Getting into driving-advice needed - Page 2 - The Horse Forum
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post #11 of 16 Old 03-29-2010, 11:31 AM
Join Date: Aug 2009
Location: yorkshire england
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you will manage fine ,if you findputting the harness on a bit difficult at first ,there are plenty pics on the computer you can get up and study
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post #12 of 16 Old 04-09-2010, 12:32 AM
Join Date: Apr 2010
Location: Klamath Falls Oregon
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Old Horseman

I began ground driving my 1/2 Fjord when He was less than a year old. While he was growing up I built an easy entry cart with motorcycle wheels. When I advanced to pulling a tire and firewood logs out of the woods I didn't want to buy an expensive harness. I bought a nylon harness from Rons Discount Harness. he has ads all over the Internet. In the pictures the harness appeared to be well built with good hardware and I have to say I have been more than satisfied with it with the exception of the bridle. If you buy the harness throw the bridle away. I ended up using a western snaffle bit bridal I had. It's not that the bridle was cheap. It was so overbuilt that it was useless on my cob sized horse. The crown piece is about 2 1/2 inches wide and like the rest of the harness, heavy duty two ply nylon. I notice your ad states the harness is light weight. That's not always good. The breast strap appears to be very narrow. Mine is four inches wide as is the saddle and girth. All are well padded with closed cell foam. It's brown and because the harness is well made with good hardware it doesn't look bad. My horse went through the terrible twos stage and I was very happy I was not using an expensive harness on him.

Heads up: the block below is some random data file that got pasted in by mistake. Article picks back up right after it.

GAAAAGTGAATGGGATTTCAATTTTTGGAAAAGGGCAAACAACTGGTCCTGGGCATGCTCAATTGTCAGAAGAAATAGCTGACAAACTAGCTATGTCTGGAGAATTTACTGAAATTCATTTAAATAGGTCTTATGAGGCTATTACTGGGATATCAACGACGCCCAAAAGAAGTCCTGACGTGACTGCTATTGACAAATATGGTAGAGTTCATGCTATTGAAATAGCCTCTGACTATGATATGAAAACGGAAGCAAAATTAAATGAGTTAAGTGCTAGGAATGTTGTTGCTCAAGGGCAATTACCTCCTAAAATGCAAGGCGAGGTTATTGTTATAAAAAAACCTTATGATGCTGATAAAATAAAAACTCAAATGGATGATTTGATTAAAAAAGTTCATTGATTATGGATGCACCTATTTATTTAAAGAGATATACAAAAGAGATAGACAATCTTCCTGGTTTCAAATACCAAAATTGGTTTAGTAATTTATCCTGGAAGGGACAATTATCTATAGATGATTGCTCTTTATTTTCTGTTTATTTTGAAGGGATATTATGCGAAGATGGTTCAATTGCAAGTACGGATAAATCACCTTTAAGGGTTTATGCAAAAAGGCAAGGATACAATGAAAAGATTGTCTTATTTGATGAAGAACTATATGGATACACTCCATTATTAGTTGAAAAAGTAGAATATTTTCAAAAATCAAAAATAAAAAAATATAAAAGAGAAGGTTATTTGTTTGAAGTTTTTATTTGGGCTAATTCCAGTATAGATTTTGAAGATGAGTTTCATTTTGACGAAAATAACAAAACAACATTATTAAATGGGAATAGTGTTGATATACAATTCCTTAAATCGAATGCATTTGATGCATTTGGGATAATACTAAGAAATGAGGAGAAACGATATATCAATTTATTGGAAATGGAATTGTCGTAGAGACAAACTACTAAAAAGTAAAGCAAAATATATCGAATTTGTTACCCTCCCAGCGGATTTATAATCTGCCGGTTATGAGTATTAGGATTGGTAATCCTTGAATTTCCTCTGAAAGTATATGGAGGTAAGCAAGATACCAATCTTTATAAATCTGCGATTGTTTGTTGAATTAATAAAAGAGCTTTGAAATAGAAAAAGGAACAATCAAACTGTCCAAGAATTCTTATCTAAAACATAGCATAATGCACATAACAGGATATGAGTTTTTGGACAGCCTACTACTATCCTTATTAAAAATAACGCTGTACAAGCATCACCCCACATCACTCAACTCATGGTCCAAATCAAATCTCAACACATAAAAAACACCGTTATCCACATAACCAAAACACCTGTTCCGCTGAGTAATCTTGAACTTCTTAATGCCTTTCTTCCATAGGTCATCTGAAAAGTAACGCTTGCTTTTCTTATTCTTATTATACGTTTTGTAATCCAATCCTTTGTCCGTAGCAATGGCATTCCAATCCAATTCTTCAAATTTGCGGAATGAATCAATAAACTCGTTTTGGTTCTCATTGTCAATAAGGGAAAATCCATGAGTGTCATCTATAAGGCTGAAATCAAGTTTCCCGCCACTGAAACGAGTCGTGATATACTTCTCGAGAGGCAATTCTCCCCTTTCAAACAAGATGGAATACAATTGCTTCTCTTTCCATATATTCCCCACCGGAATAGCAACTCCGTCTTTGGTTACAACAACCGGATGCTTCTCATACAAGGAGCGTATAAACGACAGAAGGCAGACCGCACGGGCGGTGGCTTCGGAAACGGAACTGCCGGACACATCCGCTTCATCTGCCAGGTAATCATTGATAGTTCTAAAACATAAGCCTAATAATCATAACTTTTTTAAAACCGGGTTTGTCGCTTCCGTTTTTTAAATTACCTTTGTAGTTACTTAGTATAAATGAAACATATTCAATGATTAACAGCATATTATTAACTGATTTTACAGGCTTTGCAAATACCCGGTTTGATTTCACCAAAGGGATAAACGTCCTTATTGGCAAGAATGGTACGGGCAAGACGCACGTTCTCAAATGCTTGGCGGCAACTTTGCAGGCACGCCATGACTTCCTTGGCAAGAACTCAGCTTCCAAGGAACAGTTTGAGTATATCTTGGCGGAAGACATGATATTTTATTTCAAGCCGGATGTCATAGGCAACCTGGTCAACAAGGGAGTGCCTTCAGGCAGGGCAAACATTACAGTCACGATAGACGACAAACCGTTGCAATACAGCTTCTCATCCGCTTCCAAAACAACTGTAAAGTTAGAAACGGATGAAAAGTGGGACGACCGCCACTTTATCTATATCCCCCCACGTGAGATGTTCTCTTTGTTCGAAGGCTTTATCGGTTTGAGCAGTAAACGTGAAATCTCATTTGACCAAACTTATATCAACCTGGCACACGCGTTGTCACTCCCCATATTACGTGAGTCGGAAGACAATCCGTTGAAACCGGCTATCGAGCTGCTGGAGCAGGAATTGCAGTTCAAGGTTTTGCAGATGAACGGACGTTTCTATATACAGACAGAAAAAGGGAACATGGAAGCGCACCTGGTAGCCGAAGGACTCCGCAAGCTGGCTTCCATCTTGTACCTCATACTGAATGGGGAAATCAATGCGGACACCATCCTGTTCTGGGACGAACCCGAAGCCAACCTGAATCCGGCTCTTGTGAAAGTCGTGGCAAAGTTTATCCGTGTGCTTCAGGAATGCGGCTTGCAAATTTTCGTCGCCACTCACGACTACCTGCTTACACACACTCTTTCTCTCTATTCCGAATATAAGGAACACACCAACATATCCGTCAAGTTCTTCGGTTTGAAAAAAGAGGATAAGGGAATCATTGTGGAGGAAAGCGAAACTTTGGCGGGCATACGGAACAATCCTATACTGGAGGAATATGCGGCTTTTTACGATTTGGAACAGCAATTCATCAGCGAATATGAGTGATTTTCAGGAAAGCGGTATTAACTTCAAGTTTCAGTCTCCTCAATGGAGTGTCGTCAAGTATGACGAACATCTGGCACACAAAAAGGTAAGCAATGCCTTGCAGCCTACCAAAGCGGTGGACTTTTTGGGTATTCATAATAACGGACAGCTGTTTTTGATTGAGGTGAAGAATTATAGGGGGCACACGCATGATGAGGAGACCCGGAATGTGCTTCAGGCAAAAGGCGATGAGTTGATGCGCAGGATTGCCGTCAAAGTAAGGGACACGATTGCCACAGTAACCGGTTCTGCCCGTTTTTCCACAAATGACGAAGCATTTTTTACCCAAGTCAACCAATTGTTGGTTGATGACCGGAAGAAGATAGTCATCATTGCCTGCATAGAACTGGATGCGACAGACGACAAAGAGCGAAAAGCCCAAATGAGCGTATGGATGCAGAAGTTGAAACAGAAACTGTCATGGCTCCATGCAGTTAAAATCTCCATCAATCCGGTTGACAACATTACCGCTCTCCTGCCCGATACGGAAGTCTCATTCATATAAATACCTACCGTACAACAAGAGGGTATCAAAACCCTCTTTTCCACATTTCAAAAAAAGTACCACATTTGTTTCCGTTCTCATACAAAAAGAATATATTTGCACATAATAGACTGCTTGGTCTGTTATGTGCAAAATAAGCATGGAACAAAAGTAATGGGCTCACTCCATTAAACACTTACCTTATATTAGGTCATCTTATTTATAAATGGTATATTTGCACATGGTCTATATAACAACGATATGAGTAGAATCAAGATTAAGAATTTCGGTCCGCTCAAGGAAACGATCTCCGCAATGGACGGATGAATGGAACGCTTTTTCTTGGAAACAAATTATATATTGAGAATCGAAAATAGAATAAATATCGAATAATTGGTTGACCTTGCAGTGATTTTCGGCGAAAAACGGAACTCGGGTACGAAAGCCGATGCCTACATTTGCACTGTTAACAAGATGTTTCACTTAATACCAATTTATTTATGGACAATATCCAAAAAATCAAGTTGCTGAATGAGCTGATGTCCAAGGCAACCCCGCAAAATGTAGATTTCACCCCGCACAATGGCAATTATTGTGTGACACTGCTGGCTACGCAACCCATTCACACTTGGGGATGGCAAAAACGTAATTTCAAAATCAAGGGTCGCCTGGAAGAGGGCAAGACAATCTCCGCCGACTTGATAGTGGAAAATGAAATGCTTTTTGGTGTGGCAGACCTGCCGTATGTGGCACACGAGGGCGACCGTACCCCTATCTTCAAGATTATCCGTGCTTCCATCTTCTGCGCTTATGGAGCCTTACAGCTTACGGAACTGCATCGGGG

I've been thinking it's time to move up to a classier harness. A friend in our club loaned me a leather harness which wasn't bad but I think an economy grade. The brest strap is narrow and unpadded. The saddle is also narrow and I could not keep it from tipping back. The corners dug into my horses ribs while the edge rode on his back. The girth is about an inch and a half wide and not padded. The traces are about 1-1/4 inch wide and single ply leading out of the breast collar buckle. This harness really made me appreciate my nylon set. However, the bridle was perfect and the owner said I could use it. Gilly drives good in an open bridle but I wanted him to be accustomed to blinders as well. I am grateful that I had a chance to try it on because I certainly have a better idea of what I want now. My nylon harness was $130 something. When I get a decent beta harness I will still keep and use the nylon.
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post #13 of 16 Old 04-15-2010, 10:21 AM Thread Starter
Join Date: Mar 2010
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Thanks guys i actually now ground work horses for a gal that has driving horses that need worked and she is going to get me started. So instead of buying a horse and harness and paying to board it i am going to drive her horses and get free lessons and she eventually wants me to parade the horses for her.